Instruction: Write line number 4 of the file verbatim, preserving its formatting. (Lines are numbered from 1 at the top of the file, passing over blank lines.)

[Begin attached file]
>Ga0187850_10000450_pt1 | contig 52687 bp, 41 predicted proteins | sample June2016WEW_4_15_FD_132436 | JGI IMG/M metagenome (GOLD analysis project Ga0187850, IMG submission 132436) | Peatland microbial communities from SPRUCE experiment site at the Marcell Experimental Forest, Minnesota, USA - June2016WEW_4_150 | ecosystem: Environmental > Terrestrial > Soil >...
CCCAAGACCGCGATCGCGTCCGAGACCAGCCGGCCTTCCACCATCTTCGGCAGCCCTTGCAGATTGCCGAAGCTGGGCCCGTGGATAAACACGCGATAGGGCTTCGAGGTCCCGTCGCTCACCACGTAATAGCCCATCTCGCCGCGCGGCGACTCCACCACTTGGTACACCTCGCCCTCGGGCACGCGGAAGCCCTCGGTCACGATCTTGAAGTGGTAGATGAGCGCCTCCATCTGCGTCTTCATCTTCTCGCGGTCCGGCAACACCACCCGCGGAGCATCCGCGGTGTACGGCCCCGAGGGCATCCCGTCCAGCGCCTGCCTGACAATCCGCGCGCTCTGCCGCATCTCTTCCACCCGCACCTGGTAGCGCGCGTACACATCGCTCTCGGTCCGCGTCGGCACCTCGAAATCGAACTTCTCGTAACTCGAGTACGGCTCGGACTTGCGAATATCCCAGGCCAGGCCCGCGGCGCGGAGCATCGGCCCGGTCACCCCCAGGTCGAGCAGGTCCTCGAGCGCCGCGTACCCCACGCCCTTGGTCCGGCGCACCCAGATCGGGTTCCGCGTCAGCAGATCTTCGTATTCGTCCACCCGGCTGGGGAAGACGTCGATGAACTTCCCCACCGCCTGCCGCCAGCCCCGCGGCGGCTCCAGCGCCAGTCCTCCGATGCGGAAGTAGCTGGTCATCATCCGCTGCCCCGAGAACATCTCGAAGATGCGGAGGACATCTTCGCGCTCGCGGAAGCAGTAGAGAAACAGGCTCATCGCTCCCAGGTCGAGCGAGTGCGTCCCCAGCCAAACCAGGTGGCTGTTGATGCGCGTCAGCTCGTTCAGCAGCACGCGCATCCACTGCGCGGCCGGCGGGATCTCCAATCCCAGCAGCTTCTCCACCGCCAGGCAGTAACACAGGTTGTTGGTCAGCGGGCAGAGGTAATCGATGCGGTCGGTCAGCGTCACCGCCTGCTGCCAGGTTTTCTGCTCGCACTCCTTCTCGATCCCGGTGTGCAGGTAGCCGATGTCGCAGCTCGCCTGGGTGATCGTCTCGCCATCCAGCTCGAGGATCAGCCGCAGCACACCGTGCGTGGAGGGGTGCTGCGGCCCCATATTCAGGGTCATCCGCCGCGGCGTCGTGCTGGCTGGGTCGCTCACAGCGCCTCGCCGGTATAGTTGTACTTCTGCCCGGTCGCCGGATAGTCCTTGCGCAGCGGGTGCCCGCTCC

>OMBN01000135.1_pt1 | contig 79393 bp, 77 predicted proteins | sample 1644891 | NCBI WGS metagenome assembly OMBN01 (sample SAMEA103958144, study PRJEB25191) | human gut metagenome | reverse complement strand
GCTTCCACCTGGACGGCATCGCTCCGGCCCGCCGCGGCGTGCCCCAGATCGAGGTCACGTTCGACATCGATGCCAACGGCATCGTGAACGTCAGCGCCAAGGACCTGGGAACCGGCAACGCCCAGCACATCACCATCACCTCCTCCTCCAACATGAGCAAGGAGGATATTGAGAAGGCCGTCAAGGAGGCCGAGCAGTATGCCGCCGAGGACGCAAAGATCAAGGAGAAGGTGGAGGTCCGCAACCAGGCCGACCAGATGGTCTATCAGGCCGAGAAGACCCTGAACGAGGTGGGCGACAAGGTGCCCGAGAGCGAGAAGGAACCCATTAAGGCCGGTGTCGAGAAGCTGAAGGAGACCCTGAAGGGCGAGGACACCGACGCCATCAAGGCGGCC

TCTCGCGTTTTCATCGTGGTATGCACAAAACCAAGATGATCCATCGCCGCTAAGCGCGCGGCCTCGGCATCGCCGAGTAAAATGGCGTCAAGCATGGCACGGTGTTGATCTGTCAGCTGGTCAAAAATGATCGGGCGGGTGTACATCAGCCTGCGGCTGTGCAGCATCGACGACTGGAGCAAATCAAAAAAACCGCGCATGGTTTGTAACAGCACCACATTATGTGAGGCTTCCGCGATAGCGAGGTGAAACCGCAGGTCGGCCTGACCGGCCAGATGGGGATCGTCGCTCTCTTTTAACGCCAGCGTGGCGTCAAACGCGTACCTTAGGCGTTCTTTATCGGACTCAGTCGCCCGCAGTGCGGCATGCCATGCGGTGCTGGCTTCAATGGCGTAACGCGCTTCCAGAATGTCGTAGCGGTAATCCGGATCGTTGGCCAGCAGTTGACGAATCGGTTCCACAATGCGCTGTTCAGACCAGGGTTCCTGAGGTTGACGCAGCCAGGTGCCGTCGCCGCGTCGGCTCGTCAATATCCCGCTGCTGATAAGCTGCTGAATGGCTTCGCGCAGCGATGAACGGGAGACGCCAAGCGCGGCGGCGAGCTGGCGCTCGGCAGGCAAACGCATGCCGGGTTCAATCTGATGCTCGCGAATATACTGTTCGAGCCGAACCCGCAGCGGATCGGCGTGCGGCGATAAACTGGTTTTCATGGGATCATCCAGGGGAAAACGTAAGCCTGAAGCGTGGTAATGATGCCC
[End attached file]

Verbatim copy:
GCTTCCACCTGGACGGCATCGCTCCGGCCCGCCGCGGCGTGCCCCAGATCGAGGTCACGTTCGACATCGATGCCAACGGCATCGTGAACGTCAGCGCCAAGGACCTGGGAACCGGCAACGCCCAGCACATCACCATCACCTCCTCCTCCAACATGAGCAAGGAGGATATTGAGAAGGCCGTCAAGGAGGCCGAGCAGTATGCCGCCGAGGACGCAAAGATCAAGGAGAAGGTGGAGGTCCGCAACCAGGCCGACCAGATGGTCTATCAGGCCGAGAAGACCCTGAACGAGGTGGGCGACAAGGTGCCCGAGAGCGAGAAGGAACCCATTAAGGCCGGTGTCGAGAAGCTGAAGGAGACCCTGAAGGGCGAGGACACCGACGCCATCAAGGCGGCC